The president tested positive for the coronavirus on Thursday and is expected to isolate for at least five days before resuming normal activities.
WASHINGTON — President Biden tested positive on Thursday for the coronavirus, raising health concerns for the 79-year-old president and underscoring how the virus remains a persistent, if muted, threat in a country trying to put the pandemic in the past.
Karine Jean-Pierre, the White House press secretary, said in a statement that Mr. Biden had “tested positive for Covid-19. He is fully vaccinated and twice boosted and experiencing very mild symptoms.”
The president will “continue to carry out all of his duties fully” during this time, she said.
Dr. Kevin O’Connor, the president’s physician, said in a letter released by the White House Thursday morning that Mr. Biden felt fatigued, had a runny nose and an occasional dry cough and that his symptoms began on Wednesday evening. The president is receiving Paxlovid, an antiviral drug used to minimize the severity of Covid-19.
Officials said that Mr. Biden would isolate in the White House residence for at least five days, at which point he will resume normal activities if he tests negative. If he continues to test positive he will remain in isolation until he tests negative.
“I anticipate that he will respond favorably, as most maximally protected patients do,” Dr. O’Connor wrote in the letter. Ms. Jean-Pierre told reporters that Dr. O’Connor would not take questions directly, as previous presidential physicians have, but will issue written statements about Mr. Biden’s condition each day while the president isolates.
In a short video posted to Twitter, Mr. Biden thanked people for their concern and said he is “doing well, getting a lot of work done.” In the video, Mr. Biden is shown standing near a balcony overlooking the South Lawn of the White House, dressed in a suit but with no tie.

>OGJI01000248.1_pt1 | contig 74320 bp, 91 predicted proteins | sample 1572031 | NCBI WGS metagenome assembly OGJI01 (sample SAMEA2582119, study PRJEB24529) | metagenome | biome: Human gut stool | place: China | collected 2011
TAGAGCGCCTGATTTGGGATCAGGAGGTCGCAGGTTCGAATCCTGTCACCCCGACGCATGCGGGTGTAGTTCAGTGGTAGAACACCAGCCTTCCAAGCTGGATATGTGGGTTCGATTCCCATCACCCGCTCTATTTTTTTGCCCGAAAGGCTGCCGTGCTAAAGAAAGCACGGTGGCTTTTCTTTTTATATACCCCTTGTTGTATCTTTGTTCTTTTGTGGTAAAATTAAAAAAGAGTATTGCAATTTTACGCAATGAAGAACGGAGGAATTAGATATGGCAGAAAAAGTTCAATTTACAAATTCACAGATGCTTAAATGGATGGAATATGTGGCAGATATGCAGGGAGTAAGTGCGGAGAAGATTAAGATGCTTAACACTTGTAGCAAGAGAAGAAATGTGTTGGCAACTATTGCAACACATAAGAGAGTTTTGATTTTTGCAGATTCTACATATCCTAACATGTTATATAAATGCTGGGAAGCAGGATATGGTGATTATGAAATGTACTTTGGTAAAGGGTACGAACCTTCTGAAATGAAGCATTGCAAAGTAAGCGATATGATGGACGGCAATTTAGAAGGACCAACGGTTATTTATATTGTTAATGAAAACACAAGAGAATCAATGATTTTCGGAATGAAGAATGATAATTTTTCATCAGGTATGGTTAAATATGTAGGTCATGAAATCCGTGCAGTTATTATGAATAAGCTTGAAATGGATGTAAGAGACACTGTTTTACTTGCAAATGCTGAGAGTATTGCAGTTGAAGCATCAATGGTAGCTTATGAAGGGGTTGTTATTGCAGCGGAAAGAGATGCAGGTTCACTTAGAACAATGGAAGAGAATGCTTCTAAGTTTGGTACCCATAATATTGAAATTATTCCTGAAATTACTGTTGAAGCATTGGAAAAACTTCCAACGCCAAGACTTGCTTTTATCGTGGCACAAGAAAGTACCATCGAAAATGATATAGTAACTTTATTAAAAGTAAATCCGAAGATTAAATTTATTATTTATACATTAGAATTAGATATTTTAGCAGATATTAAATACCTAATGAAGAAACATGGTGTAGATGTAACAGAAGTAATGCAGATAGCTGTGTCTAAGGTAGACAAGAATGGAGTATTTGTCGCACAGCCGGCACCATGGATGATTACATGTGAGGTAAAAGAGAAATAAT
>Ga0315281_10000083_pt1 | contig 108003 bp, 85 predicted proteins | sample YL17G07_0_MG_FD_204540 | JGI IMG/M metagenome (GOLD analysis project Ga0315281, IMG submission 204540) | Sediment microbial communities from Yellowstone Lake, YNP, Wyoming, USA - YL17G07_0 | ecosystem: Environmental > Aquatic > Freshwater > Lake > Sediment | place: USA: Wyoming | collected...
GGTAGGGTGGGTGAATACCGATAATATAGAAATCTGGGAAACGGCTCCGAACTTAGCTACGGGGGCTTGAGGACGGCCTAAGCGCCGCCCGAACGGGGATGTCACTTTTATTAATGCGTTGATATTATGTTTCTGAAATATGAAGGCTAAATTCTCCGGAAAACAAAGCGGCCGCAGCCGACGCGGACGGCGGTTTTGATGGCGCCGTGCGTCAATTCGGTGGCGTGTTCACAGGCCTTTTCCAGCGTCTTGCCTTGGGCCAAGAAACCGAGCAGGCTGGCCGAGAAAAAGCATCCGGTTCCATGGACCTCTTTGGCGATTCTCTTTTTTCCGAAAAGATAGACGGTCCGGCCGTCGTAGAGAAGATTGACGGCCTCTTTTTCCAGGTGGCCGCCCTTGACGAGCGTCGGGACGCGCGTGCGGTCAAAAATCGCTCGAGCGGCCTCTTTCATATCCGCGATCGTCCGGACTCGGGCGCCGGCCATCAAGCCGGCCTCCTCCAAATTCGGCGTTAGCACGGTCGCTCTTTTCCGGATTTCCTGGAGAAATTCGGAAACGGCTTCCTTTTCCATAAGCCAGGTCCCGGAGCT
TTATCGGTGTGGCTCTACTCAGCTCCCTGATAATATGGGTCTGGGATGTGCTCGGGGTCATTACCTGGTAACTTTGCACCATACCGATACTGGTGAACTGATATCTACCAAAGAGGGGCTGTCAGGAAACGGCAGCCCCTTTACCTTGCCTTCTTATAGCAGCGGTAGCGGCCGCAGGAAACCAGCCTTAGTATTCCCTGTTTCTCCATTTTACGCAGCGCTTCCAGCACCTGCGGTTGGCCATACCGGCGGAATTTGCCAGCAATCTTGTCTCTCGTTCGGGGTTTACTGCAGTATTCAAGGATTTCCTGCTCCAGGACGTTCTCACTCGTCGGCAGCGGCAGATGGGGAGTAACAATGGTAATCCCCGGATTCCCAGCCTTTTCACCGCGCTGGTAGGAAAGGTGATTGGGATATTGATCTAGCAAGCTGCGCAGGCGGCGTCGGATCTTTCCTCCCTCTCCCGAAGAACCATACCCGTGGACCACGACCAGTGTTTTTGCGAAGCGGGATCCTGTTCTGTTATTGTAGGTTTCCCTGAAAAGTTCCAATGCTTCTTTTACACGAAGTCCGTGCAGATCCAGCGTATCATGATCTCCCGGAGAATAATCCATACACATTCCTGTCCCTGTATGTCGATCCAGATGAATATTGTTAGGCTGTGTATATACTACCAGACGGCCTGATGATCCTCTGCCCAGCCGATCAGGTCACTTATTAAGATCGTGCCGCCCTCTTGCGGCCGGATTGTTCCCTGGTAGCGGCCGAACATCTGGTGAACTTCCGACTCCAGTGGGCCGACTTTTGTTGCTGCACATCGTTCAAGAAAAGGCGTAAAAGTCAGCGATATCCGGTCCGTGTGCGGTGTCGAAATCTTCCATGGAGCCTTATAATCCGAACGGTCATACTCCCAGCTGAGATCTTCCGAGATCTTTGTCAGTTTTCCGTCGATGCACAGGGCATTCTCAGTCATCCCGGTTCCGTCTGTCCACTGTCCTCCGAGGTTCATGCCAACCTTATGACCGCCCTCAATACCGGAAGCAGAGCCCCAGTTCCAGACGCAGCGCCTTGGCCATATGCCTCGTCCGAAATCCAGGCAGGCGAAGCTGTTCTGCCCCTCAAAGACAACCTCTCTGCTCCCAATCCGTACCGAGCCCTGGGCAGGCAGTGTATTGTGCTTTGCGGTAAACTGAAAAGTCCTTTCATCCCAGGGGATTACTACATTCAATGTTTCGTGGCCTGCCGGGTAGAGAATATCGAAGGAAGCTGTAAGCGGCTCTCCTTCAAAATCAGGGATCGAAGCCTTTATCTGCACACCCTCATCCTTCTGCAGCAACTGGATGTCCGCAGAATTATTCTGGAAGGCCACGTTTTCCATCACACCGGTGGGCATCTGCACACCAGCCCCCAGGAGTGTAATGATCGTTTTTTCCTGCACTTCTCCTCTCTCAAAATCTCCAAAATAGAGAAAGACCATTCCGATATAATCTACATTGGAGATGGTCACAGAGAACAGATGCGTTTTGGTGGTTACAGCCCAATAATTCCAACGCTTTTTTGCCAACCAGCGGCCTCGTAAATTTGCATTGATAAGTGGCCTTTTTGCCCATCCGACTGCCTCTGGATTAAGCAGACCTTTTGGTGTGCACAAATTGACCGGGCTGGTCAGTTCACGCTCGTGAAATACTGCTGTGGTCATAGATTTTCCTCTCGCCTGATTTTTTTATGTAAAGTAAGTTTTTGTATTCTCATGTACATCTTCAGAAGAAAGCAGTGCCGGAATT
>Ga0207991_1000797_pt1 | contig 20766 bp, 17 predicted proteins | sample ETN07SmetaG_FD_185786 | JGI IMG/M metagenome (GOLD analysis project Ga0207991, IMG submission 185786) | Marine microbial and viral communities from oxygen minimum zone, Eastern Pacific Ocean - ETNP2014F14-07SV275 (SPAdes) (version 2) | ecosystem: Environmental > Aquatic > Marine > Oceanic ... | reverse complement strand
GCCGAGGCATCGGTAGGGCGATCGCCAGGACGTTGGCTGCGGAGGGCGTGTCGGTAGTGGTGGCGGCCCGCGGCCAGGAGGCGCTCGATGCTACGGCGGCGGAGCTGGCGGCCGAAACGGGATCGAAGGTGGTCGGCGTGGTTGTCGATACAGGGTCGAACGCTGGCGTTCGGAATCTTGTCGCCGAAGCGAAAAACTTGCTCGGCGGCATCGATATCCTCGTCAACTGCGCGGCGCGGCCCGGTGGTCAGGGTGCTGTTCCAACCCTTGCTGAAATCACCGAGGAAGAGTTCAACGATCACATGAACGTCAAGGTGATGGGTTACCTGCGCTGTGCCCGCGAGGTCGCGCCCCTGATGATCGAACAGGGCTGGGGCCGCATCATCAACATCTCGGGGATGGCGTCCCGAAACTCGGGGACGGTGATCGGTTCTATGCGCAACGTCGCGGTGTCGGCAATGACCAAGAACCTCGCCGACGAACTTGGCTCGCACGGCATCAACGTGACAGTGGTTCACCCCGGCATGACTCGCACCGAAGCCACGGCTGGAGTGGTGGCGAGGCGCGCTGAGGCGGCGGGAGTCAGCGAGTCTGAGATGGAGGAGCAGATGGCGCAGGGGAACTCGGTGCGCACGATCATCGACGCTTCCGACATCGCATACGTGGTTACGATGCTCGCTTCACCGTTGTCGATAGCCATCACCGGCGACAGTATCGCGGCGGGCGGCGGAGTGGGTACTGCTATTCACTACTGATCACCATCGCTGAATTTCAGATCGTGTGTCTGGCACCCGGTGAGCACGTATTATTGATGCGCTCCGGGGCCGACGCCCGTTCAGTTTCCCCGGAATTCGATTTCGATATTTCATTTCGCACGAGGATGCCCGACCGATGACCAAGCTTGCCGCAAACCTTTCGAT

“Keep the faith,” Mr. Biden says in the video. “It’s going to be OK.”
The president’s diagnosis represented a moment his aides had spent years bracing for.
As a candidate in 2020, Mr. Biden took extraordinary measures to avoid becoming sick, holding “drive-in rallies” and avoiding the kind of in-person events that had been hallmarks of life on the campaign trail.
As president, Mr. Biden remained severely isolated in his first months in office as the virus surged throughout the country. The number of staff members he interacted with was limited. Members of the news media and others were tested regularly. Mr. Biden and his staff wore masks at all times.
More recently, however, as the number of vaccinated people increased and as Americans looked for a return to normal life, the president has largely resumed regular activity. Last week, he returned from a trip to Israel and Saudi Arabia, where he shook hands and embraced many world leaders.
At home, Mr. Biden rarely wears a mask and has returned to hosting crowded events in the East Room and elsewhere in the White House.
On Thursday, the president’s top Covid official said there was little reason to expect that Mr. Biden would experience anything other than mild symptoms.
“Because the president is fully vaccinated, double boosted his risk of serious illness is dramatically lower,” Dr. Ashish Jha, the White House Covid Response coordinator, said. “He’s also getting treated with a very powerful antiviral, and that further reduces his risk of serious illness. It’s a reminder of the reason that we all work so hard to make sure that every American has the same level of protection.”
Dr. Jha said that Mr. Biden has stopped taking his regular medications, including a blood thinner and a pill to reduce cholesterol, for the five days that he will be on Paxlovid, as recommended by his doctor.
Mr. Biden is the second president to be infected with the coronavirus. In October 2020, President Donald J. Trump tested positive at the White House and was taken by helicopter to Walter Reed National Military Medical Center.
Mr. Trump and his aides initially downplayed his symptoms, but reporting later revealed that Mr. Trump’s blood oxygen levels had fallen sharply and that aides were worried that he would need to be put on a ventilator.
Mr. Trump was given monoclonal antibodies and an intravenous drug called Remdisivir, as well as steroids to combat inflammation in his lungs. He stayed in the hospital for three nights.
Mr. Biden’s positive test came amid a flurry of cases as the nation grapples with new versions of the virus that doctors say are highly contagious and can more easily evade the protections provided by coronavirus vaccinations.